This is a run down of common problems with coating, burning, washing out and reclaiming silk screens for printing.
Problem 1. The emulsion does not go onto the screen smoothly and evenly.
A. The mesh may have loosened up and have uneven tension. This is especially a problem with wood frame screens once they start to get old.
B. Your emulsion may be old or have dried bits that have fallen into it. Keep the emulsion container clean and try to refrigerate it if you are not going to use it up pretty quickly. Check the shelf life of the emulsion you are using.
C. Have you remembered to remove the rubber edge protector on your scoop coater? Don't laugh! You’d be surprised how many people make this mistake.
Problem 2. Emulsion is washing out all over the screen.
A. The screen was not exposed for a long enough time. You may have to experiment to get the right exposure time for your equipment and screen.
B. The emulsion was applied too thickly on the screen and not exposed long enough to overcome the thickness.
C. The emulsion may have been applied unevenly. The thicker patches may wash out and the thinner areas may be ok. If the emulsion is applied unevenly the thicker areas take longer to expose than the thinner areas, so you won’t get a good exposure on the screen.
D. The lights in your exposure unit may be getting old and losing their potency.
E. The emulsion was not cured. Make sure you allow enough time for the emulsion to dry completely and cure in the screen.
F. Too much water pressure can cause the emulsion to wash out and you should only use cold or lukewarm water.
Problem 3. It’s hard to wash out the image on a screen you just burned.
A. The emulsion on the screen could be old. When a screen has been coated and sits around too long, the emulsion gets harder to wash out.
B. The screen may have been exposed to some UV light. If there’s been too much light exposure to the screen the image area could be partially exposed and hard to wash out or may wash out unevenly.
C. Your image on the transparency may not be solid black. If the transparency lets light through the image area can become slightly exposed. It’s possible to double your transparencies, just be sure to line both copies up carefully.
Problem 4. Losing fine detail when you burn screens.
A. The transparency may not be making good contact with the screen. Make sure you place the transparency with the print side next to the screen and weight it well enough to make good contact. A vacuum exposure unit is best, but if you don’t have one of these you have to be more careful.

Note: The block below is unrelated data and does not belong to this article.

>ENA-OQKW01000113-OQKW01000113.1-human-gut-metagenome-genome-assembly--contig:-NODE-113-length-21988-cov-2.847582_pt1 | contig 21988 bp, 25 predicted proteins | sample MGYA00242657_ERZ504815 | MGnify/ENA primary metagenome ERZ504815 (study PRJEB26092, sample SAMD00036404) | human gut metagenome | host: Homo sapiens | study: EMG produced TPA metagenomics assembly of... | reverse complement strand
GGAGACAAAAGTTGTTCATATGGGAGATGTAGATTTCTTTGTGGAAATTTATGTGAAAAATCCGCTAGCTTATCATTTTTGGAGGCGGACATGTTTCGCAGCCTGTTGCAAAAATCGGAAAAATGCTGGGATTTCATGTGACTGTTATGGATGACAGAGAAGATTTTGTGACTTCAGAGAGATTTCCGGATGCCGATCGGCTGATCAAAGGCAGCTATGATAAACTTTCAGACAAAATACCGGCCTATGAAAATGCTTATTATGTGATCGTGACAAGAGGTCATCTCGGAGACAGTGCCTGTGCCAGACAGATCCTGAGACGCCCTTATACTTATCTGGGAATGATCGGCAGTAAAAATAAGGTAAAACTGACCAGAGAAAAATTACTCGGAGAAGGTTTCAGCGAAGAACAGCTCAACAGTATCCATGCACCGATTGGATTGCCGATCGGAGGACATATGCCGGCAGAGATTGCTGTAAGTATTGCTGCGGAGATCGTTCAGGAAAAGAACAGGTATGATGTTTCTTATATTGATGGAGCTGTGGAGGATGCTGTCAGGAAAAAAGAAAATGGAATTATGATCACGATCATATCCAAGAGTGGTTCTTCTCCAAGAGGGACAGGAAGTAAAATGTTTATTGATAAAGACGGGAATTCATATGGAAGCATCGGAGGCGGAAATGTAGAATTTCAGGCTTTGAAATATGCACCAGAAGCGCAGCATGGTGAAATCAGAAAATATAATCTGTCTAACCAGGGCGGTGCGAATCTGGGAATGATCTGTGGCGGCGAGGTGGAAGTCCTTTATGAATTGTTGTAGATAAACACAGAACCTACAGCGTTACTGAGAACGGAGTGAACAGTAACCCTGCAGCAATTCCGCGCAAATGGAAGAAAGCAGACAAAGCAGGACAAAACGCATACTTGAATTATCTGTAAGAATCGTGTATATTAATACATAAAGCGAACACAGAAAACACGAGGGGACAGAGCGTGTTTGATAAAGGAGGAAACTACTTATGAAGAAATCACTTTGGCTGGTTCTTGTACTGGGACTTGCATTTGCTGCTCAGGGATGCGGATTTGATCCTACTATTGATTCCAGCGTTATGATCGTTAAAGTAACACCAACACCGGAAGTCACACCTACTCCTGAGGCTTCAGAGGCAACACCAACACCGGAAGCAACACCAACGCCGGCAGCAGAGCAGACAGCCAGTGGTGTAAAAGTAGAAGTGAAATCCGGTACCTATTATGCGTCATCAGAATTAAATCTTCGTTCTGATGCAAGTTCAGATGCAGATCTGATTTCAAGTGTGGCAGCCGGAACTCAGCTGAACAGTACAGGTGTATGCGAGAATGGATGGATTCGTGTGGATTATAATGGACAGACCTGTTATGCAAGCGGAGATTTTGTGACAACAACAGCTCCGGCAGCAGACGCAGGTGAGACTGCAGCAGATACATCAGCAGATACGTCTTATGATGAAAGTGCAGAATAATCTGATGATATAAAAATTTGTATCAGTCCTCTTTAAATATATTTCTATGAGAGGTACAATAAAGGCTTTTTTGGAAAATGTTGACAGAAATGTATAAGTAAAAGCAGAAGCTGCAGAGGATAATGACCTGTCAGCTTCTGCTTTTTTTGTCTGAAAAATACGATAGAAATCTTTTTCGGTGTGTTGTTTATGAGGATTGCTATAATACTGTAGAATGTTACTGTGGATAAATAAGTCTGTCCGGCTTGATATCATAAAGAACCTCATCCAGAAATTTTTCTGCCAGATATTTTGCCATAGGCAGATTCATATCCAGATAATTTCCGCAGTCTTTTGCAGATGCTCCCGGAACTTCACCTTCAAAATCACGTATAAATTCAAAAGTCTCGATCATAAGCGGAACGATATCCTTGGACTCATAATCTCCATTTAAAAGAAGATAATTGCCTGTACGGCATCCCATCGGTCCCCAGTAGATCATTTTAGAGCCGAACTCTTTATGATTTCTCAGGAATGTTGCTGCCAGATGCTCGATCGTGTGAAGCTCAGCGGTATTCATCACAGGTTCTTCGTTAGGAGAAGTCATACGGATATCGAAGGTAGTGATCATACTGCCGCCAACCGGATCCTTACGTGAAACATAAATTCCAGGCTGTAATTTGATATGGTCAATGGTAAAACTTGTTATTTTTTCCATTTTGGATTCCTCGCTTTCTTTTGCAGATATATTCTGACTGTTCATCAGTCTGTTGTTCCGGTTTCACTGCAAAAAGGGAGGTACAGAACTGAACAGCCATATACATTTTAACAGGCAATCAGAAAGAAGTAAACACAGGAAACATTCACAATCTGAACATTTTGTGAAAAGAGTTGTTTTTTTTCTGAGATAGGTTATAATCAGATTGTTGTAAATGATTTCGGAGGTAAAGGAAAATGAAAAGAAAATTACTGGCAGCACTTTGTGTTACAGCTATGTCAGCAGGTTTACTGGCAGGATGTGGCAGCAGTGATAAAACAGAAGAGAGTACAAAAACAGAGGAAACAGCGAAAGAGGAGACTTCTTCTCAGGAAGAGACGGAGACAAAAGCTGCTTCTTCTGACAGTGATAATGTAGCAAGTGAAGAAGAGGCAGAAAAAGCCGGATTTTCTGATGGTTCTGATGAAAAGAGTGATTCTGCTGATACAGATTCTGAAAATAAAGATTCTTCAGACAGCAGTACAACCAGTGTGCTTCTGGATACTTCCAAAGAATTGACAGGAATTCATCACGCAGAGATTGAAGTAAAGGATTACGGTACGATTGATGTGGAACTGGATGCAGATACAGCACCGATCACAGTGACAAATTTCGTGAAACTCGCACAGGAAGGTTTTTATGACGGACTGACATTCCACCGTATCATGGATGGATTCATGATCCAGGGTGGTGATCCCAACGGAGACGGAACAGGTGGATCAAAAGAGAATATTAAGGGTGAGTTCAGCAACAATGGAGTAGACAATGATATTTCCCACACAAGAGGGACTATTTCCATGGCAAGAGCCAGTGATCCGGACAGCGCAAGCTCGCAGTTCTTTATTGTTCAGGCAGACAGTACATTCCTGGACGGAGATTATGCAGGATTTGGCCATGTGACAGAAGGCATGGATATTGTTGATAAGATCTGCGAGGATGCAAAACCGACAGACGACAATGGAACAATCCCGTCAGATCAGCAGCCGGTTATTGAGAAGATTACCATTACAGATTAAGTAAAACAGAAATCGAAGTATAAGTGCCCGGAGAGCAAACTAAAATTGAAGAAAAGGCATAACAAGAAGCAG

B. The screen is over-exposed. If the exposure is too long, the fine detail will not wash out and will be lost.
C. The light you are using to expose the screen is not angled correctly. The light source needs to be as straight on as possible, in other words, 90 degrees to the screen.
D. The light source may be too weak. If you are using a weak light source and a long exposure there is more risk of ambient light or light scattering contaminating the exposure.
Problem 5. Pinholes in the screen.
A. The glass over the lights may be dirty or have dust on it. Same with the transparency. Be sure to clean the glass before you burn a screen and the transparency before you tape it onto the screen.
B. Dust or dirt could have blown onto the screen while the emulsion was wet.
C. The emulsion may not have been completely cured.
D. If you do get pinholes and they aren’t too big, you can either cover them with tape or you can use a screen touchup pen or fill them in with a little more emulsion and let it dry and expose it to UV light to harden it.
Problem 6. The emulsion breaks down while you are screen printing.
A. The emulsion may not have been exposed long enough. We expose the finished screens to UV light after they are burned and washed out and have dried. Either with sun light or placing the screen back onto the light unit.
B. The emulsion is applied too thinly on the screen. The emulsion should be thin and even, but coated at least once on each side with a good scoop coater.
C. The emulsion may not have been properly cured. We usually allow a minimum of 24 hours for a screen to dry.
D. Wrong type of ink for the emulsion you are using. We use dual cure emulsion that works with both water-based and plastisol inks, but choose your emulsion carefully and check to make sure it works with the ink you intend to use.
E. Too much squeegee pressure or screening too many prints can cause the squeegee to wear down the emulsion. Be sure to use the correct emulsion for the type of ink you are working with and coat the screen an extra time on the inside of the screen where the squeegee will make contact if you will be screening a large number of impressions.
Problem 7. The screen is hard to reclaim.
A. The emulsion on the screen may be old. The longer the emulsion sits on your screen, the harder it is to reclaim.
B. The reclaiming solution dried in the screen. Once the reclaiming solution dries on the screen, it becomes permanent and ruins the screen. Always be careful to wet the screen before you apply the reclaimer, keep it wet and work the reclaimer around on the screen with a brush or scrubbie.
C. The emulsion may be uneven. If the emulsion is thick in spots, like around the edges, it may be hard to get all of the emulsion out. Though if it’s only on the edges, it may not matter.
D. You may not be using enough water pressure. Try using a pressure washer, a special hose like the one Victory Factory sells or even try a coin-op DIY car wash.
E. Ink may have dried in the screen. If the ink was not washed out thoroughly it may have dried in and blocked parts of the mesh. You can try a haze remover like Enviro Haze. But if the ink has really dried in there, the screen may be ruined.
Here is a handy chart from Speedball that I found. It may help with estimating exposure times if you are using light bulbs.
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